Grrrr. Of all the things they could focus on, they zero in on identity politics, disrespect honest criticism, and dis Luke Skywalker himself in more ways than one. That’s offensive. Political messages in films are nothing new, but I’m sick of Hollywood force-feeding an agenda to the public as if their livers are going to be fois gras. I agree with what Variety‘s Owen Gleiberman wrote about The Last Jedi not being one for the ages, and its being female-centric or the franchise’s supposedly non-inclusive history has nothing to do with it.
Kennedy’s and Abrams’s defensiveness doesn’t bode well for future Star Wars films, and it’s why I’m only cautiously hopeful about Solo: A Star Wars Story. True, different people are involved with the standalone films, but it still feels like it’s going to be a crapshoot. On the other hand, though, the standalone movies seem to be superior to the sequels. At least the one film we have so far, anyway–Rogue One was fairly fine.
Here’s the Solo trailer:
First off, it’s “Punch it!”, not “Push it!” Star Wars purists will know what I’m talking about.
But I digress.
Semantics aside, the film has a lot going for it. Directed by none other than Ron Howard, with a screenplay by Laurence Kasdan and his son, Jon, the movie appears to have a back-to-basics approach in terms of having proven people involved.
It’s no secret that trailers aren’t always accurate representations of films, but in this one, a few potential problems jump out at me.
One, for this to be an effective prequel, there has to be a reasonable gap between the end of Solo and the beginning of A New Hope. Like, at least ten years. Han needs to be cocky and devil-may-care. He needs to have been around long enough to have seen everything and get tired of it. He needs to have had enough bad stuff happen to him that he gets jaded and cynical. He needs to know how to think on his feet. He needs to have time to develop perfect aim so he can shoot Greedo and people will debate forever about who fired first. And he needs to be kind of a jerk, although a charming jerk.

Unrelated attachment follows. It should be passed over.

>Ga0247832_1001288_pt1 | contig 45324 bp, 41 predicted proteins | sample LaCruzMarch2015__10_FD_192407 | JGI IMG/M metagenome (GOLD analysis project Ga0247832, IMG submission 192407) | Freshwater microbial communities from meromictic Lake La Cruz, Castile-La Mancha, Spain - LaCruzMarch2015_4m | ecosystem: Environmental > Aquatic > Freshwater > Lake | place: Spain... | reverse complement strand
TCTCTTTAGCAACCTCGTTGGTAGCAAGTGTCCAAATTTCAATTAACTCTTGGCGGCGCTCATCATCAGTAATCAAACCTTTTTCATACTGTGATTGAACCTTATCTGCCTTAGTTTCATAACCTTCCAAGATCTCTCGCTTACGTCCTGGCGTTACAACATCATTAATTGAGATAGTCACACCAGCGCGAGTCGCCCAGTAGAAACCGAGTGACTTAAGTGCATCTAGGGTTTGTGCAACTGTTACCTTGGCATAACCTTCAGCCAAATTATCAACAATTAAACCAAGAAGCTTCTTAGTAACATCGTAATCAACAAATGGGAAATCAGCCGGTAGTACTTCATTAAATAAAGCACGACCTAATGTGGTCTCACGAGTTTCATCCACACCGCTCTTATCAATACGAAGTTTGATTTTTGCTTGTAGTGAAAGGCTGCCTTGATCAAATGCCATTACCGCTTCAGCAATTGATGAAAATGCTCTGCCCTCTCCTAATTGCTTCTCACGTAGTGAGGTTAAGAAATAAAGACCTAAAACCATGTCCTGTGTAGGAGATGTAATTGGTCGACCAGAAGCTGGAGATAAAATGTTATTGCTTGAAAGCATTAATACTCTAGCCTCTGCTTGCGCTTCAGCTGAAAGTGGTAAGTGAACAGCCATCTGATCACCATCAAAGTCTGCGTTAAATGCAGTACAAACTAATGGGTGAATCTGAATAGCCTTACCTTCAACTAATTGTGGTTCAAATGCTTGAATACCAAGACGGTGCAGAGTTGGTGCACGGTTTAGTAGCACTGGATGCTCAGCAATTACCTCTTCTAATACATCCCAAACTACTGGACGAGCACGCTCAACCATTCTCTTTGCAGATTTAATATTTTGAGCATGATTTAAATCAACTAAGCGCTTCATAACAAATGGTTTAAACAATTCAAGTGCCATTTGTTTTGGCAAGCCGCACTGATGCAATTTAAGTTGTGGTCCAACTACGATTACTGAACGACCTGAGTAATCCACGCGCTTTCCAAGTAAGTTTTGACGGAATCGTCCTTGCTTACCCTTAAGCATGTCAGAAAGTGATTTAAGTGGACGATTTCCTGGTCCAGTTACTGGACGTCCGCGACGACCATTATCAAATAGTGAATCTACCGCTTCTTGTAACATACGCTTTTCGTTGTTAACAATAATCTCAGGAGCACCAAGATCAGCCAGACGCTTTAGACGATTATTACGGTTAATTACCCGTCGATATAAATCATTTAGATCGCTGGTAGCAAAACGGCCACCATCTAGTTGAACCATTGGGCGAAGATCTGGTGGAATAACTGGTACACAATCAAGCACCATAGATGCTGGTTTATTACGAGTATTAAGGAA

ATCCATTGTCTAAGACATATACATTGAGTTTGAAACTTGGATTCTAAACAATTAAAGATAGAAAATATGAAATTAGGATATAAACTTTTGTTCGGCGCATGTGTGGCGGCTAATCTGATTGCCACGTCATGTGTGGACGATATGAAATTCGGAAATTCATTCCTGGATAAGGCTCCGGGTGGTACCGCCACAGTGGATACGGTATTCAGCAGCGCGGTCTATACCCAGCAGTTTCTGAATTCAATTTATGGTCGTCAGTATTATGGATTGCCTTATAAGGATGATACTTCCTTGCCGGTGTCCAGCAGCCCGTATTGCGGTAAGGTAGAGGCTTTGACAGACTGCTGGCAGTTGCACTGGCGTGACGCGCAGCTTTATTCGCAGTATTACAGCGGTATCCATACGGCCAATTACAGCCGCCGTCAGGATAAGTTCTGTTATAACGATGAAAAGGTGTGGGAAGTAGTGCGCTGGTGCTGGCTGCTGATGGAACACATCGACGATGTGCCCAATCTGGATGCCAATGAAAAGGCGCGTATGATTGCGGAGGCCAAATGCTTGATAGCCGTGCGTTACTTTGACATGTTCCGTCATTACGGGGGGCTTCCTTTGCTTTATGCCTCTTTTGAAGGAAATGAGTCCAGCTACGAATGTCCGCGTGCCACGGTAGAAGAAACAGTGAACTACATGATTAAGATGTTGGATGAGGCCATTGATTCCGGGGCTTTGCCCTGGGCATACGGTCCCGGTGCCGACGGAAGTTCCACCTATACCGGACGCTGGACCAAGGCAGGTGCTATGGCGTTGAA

In Solo, Han has been washed out of flight school and is just taking up the bounty hunter racket. While he says he’s been running street scams since he was ten, he still seems green as grass–naïve and sorta nice. This doesn’t leave him much of a journey as a character. Also, he’s too old. Given that Alden Ehrenreich was twenty-eight when he played Solo and Harrison Ford was thirty-three in A New Hope, it’s a mystery when Han will have time to develop his trademark world-weariness. It might have been better to stick a younger actor in the role.
Second, Alden Ehrenreich is no Harrison Ford, but who is? Even though the idea of filling Ford’s shoes is intimidating, a competent actor can still give the part a healthy turn. Apparently, though, Ehrenreich’s performance as Solo was so flat that the producers stuck him with an acting coach. Did it help? It’s hard to say. My first impression of Ehrenreich in the trailer was that his delivery was terrible. I hope for his dignity’s sake that the takes in the trailer were truncated, because the critics are going to have him for lunch. Quite a few already are.
Third, I’m going to echo what Ben Shapiro said: How many times do we have to see the Millenium Falcon flying? It’s Han Solo. We get it. It’s a bad sign if they’re padding the trailer with the Falcon.
Lastly, prequel Han doesn’t seem to have much bite in his dialogue. That’s a big key with this character. Next to Yoda, Han is probably quoted the most of all the icons in the Star Wars canon. Among Han’s notable quotables:
“Hokey religions and ancient weapons are no match for a good blaster at your side, kid.”
“Traveling through hyperspace ain’t like dusting crops, boy.”